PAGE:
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Utilizing multicultural crayons to teach diversity and inclusion

GoFundMe started to raise funds for supplies
Posted at 4:17 AM, Aug 13, 2020
and last updated 2020-08-13 04:17:51-04

LEE COUNTY, Fla. — A Southwest Florida woman has started a campaign to help Lee County Schools get multicultural crayons to better teach students about diversity and inclusion.

Fox 4 spoke to a former Lee County School teacher with over 18 years of experience.

She says diversity has always been a priority for her students.

“We get the standard sixteen box of crayons or eight colors every year, and it has never worked for me because I have students from all different backgrounds, ” said Lisa Barrentine.

Ms. Barrentine often purchases specialty multicultural crayons out of pocket for her students each year.

She says showing children a spectrum of skin tones encourages love and acceptance.

“I want them to be able to have that choice and say “oh yea I don’t have to be peach.” You get peach, you get black, brown and then the rainbow and that doesn’t work, ” said Barrentine.

Alise Bartley, a psychologist specializing in family counseling, says a child's formative years are when most insecurities are developed.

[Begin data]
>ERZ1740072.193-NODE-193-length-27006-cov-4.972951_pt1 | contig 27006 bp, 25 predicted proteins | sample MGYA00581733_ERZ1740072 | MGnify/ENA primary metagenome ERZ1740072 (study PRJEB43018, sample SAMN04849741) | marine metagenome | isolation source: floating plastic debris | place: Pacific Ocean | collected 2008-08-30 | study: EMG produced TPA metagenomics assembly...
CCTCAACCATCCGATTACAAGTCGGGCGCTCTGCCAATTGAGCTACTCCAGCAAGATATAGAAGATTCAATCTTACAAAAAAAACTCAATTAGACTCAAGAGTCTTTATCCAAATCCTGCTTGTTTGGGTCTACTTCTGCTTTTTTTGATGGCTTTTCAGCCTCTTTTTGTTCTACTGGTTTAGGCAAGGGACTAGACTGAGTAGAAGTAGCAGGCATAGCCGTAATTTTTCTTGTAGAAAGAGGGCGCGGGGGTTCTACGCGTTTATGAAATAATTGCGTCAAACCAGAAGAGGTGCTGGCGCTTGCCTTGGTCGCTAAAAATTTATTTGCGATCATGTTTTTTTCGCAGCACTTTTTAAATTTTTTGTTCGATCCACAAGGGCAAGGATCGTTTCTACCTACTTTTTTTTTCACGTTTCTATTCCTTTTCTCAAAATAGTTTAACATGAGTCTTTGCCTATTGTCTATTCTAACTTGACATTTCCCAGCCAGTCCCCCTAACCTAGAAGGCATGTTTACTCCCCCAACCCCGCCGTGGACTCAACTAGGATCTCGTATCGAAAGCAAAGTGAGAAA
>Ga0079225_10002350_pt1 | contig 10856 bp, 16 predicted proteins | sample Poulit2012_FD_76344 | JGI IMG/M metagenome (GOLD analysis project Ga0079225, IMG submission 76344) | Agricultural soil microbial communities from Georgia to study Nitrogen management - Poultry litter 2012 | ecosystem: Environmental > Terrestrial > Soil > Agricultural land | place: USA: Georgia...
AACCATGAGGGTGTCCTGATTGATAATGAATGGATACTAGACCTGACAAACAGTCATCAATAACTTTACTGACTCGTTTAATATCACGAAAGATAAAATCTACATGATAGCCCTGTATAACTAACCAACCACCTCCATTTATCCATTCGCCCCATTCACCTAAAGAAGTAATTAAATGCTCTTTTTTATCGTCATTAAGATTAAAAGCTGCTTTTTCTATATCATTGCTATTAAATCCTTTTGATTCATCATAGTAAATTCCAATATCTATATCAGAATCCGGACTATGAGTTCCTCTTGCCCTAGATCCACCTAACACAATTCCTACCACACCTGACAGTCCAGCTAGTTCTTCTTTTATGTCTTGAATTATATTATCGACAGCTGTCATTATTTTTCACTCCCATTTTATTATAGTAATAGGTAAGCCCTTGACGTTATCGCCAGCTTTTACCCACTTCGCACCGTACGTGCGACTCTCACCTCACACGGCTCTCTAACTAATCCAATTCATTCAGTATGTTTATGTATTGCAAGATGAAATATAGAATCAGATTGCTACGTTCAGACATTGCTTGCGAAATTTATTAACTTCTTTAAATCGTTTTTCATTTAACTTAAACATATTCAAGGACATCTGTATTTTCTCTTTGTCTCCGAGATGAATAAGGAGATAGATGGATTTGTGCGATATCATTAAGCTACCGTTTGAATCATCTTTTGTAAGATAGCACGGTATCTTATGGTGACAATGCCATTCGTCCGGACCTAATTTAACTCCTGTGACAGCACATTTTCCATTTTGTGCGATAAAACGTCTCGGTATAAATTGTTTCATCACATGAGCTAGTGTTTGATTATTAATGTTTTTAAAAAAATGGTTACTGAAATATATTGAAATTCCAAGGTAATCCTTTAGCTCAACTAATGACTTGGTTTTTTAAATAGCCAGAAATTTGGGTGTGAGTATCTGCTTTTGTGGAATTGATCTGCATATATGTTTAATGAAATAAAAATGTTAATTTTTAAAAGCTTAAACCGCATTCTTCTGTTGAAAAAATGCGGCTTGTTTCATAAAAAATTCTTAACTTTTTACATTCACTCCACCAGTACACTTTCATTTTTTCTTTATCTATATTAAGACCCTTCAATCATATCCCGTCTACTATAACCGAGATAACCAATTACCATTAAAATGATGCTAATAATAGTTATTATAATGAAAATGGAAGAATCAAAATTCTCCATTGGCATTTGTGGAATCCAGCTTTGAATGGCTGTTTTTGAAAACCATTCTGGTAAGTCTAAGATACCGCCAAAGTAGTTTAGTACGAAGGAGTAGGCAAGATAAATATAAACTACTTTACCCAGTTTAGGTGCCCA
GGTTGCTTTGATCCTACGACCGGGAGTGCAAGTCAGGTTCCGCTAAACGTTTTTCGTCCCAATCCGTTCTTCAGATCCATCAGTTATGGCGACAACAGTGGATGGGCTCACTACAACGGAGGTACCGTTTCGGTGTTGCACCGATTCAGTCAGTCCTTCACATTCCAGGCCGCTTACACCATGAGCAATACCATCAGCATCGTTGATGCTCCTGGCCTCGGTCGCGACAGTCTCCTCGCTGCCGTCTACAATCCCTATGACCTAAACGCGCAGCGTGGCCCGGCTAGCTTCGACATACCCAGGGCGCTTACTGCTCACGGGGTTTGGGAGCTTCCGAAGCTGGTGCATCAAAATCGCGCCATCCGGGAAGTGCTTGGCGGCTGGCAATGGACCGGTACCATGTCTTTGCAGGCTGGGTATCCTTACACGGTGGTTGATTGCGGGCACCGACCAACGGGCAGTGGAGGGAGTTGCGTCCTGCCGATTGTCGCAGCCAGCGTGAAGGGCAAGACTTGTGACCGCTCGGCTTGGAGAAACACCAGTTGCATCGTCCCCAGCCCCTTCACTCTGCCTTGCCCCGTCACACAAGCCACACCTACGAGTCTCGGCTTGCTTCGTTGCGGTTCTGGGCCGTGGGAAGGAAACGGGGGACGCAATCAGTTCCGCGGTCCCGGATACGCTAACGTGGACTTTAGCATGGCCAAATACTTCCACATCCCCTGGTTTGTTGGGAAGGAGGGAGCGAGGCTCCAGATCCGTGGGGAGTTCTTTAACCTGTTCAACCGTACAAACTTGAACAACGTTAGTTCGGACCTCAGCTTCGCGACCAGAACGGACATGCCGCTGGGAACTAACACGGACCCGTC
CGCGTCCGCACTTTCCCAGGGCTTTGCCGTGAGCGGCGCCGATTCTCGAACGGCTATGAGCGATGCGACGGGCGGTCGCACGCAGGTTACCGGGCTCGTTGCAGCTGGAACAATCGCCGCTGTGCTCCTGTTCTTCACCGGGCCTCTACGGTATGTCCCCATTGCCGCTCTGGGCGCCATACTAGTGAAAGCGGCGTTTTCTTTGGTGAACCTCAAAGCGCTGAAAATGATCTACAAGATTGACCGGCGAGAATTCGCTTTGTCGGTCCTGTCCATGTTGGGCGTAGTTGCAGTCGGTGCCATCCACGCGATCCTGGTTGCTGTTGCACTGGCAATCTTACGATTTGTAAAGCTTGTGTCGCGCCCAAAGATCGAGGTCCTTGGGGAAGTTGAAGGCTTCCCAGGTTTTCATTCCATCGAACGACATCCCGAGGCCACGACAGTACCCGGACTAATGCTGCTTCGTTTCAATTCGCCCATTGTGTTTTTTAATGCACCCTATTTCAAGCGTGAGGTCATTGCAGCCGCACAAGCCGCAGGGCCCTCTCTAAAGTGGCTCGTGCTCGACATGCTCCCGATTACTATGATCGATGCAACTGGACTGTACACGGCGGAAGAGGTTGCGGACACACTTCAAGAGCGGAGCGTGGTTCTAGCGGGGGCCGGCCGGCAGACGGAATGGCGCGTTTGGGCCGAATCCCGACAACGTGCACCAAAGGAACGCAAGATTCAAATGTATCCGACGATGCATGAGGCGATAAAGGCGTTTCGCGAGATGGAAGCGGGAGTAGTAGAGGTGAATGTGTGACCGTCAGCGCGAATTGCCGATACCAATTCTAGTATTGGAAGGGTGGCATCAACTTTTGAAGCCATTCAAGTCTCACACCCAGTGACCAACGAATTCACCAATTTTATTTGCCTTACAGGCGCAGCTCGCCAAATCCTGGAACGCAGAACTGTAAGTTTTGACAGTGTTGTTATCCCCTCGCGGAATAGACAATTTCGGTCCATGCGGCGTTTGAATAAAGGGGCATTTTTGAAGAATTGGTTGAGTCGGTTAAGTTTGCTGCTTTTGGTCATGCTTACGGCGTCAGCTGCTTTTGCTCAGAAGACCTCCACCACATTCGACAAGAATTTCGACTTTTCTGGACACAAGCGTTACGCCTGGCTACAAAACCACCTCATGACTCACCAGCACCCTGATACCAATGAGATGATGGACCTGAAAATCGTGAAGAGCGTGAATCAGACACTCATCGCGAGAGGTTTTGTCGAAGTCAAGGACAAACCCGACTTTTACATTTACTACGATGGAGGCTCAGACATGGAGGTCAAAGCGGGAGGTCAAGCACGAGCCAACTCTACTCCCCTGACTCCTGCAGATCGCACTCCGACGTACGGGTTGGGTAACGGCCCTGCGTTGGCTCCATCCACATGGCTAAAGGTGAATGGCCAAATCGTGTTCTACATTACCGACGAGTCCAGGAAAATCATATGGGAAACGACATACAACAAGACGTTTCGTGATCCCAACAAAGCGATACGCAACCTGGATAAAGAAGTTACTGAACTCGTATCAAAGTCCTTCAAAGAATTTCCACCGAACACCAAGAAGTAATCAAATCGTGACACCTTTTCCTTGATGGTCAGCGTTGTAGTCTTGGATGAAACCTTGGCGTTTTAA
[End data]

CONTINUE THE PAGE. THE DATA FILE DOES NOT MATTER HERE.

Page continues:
These crayons embrace differences that make us all unique.

“It lets us know that its okay to be that color. When we don’t have our skin color in a box of crayons it really sends a message that there is something wrong with our skin color, ” said Bartley.

Community activist, Connie Bennett-Martin has taken a stand in the push for inclusion,
starting a GoFundMe to raise funds for multicultural crayons for Lee County students.

“It really hit me that these crayons have not been available for children of color, of all the different colors that we are, ” said Bennett-Martin.

For many school systems, specialty items are not in the budget.

“While this is a big priority for me, sometimes it has to get lower on the priority list for other things that we may need, ” said Barrentine.

The goal of the campaign is to supply each Lee County School with 50 packs of crayons.

“It just was really sad to me that schools don’t naturally have this, ” said Bennett-Martin.

They are fighting to raise $12,000 for supplies.

“Any little thing that we can do to make a child feel more included, how can we not?, ” said Bennett-Martin.

For more information on how you can donate head to